June 6, 2017 / 4:31 PM / 4 months ago

GM speeds away from Einhorn toward nastier traffic

General Motors Chairman and CEO Mary Barra announces that Chevrolet will begin testing a fleet of Bolt autonomous vehicles in Michigan during a news conference in Detroit, Michigan, U.S., December 15, 2016. REUTERS/Rebecca Cook - RTX2V9ES

NEW YORK (Reuters Breakingviews) - David Einhorn’s financial-engineering bid has hit a dead end at General Motors. His fund Greenlight Capital’s proposal to boost the automaker’s value by issuing a new class of dividend shares got a drubbing from investors at Tuesday’s annual meeting. Chief Executive Mary Barra can’t afford to gloat, though. The company’s stock is flatlining and plenty of speedbumps lie ahead.

Einhorn contended that splitting the stock into one class of shares entitled to the company’s dividend in perpetuity and a separate class entitled to any additional profit generated by growth would attract more investors. He also argued it would boost the company’s $52 billion market value by as much as $38 billion.

GM countered that the plan would reduce its financial flexibility while doing nothing to improve the fundamentals of its business. It helped that Moody’s labeled the idea “credit-negative” and that proxy advisors Institutional Shareholders Services and Glass Lewis recommended shareholders reject it. They did so overwhelmingly, with more than 91 percent of those voting – 96 percent if Greenlight’s stake is excluded – backing the company.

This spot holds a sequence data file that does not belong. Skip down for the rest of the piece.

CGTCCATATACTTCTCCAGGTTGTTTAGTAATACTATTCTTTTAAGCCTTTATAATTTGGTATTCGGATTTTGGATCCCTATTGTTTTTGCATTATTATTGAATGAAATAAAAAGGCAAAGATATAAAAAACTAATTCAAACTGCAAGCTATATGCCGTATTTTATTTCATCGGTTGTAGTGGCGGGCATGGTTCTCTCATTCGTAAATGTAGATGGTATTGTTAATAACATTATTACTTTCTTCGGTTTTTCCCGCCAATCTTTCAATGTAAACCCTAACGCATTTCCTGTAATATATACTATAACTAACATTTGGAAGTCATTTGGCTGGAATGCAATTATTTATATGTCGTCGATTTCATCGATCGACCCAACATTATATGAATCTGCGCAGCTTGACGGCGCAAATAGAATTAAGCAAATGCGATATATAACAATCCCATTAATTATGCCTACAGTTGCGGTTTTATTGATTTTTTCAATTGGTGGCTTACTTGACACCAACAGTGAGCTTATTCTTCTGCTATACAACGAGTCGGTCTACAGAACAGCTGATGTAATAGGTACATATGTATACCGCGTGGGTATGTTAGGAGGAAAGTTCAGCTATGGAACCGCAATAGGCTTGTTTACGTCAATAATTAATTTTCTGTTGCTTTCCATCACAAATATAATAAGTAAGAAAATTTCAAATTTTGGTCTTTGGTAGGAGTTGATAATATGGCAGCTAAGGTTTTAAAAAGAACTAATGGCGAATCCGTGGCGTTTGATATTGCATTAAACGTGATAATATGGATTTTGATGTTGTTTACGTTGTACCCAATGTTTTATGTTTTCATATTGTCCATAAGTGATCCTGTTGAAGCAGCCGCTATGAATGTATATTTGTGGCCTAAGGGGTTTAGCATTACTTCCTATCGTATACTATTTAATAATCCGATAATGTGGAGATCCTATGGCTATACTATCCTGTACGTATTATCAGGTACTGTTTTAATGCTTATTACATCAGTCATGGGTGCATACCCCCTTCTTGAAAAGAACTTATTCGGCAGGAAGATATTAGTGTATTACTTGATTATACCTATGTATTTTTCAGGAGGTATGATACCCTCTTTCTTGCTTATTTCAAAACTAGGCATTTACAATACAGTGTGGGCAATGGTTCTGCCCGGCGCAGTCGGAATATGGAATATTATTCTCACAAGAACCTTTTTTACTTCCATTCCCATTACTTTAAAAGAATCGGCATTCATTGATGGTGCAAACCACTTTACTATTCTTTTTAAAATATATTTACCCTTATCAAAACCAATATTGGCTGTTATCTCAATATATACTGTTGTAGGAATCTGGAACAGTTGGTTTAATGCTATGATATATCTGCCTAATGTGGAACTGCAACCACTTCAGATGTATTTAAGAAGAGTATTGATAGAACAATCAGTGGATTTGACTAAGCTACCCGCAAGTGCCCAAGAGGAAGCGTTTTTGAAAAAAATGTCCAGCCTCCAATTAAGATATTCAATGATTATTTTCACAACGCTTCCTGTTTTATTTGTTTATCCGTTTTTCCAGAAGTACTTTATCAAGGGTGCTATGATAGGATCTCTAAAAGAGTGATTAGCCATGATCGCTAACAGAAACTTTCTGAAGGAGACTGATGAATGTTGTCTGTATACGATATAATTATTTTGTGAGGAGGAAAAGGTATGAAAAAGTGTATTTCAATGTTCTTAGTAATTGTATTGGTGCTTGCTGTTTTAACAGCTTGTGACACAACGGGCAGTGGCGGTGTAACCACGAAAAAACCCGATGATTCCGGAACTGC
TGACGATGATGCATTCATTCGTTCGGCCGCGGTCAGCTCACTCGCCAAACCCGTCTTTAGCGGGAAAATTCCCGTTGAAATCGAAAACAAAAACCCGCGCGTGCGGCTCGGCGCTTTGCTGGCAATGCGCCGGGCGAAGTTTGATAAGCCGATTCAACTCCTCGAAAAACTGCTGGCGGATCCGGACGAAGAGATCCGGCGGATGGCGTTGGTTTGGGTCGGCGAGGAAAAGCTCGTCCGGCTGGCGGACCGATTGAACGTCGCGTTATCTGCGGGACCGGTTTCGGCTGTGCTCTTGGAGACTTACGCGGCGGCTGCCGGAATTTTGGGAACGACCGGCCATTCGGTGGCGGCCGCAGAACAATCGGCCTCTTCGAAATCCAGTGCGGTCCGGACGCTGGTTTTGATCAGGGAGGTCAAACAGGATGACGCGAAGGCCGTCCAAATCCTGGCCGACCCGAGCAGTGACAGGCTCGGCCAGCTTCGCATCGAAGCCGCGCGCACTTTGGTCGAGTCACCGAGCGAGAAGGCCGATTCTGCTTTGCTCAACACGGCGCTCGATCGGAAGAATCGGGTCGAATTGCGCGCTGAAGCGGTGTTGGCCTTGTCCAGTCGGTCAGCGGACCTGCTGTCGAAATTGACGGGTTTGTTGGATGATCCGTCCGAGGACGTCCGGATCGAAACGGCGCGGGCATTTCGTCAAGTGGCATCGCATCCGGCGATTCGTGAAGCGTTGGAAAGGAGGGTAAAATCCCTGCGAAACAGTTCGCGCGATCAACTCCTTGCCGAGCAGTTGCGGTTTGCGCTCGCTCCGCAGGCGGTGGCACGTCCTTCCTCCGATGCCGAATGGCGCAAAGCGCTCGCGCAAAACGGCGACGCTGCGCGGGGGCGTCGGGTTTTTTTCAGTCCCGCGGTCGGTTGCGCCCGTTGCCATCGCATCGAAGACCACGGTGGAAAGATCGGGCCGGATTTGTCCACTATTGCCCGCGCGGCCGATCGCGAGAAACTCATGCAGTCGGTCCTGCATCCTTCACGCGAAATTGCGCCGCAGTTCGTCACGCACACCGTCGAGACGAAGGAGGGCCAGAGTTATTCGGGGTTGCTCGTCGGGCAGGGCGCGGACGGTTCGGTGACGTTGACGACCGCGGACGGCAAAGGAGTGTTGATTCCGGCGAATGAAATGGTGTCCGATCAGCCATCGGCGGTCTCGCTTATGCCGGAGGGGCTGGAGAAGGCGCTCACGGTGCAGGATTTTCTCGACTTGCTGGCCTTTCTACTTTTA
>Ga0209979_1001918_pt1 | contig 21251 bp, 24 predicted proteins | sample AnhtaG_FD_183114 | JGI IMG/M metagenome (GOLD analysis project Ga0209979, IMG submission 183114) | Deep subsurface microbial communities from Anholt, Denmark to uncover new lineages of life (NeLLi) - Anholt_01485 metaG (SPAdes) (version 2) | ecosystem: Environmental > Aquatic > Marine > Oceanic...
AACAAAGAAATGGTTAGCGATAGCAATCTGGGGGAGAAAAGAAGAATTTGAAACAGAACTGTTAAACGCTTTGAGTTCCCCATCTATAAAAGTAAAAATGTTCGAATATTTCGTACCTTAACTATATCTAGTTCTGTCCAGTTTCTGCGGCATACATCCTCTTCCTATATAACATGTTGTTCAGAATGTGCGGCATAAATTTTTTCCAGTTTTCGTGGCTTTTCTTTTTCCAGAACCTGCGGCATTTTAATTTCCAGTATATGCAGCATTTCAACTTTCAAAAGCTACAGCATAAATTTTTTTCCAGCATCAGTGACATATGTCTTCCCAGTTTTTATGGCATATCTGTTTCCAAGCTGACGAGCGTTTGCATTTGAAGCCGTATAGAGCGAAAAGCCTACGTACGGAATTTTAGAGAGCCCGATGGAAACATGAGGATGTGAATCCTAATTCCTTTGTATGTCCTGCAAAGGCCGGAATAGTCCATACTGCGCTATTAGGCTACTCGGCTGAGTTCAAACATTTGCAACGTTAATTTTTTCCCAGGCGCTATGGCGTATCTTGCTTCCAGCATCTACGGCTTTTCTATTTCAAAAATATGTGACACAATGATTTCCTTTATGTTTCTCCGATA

The valuation issue that prompted the hedge-fund manager’s intervention hasn’t gone away, though. GM shares trade at just 5.59 times consensus earnings expectations for 2017, the lowest multiple of any profitable company in the S&P 500 Index. At just over $34 a share, the stock is barely above the price at its initial public offering in November 2010.

Barra hasn’t been standing still. She is aggressively refreshing GM’s vehicle lineup, agreed in February to sell the European business to PSA Group for $2.2 billion and expects to return $7 billion to shareholders this year through buybacks and dividends.

The company is heading towards nasty looking traffic, though. U.S. auto sales are softening and discounts are spreading to the sport utility vehicles and light trucks that generate a large chunk of Detroit’s profit. Spending heavily to develop electric cars and self-driving technology will make it even harder to maintain current levels of profitability.

Barra can take some comfort from Tuesday’s shareholder support. But Barra only has to look at crosstown rival Ford - which abruptly ejected Mark Fields last month – to realize how quickly that can evaporate. Steering GM to the future could yet be a rocky road.

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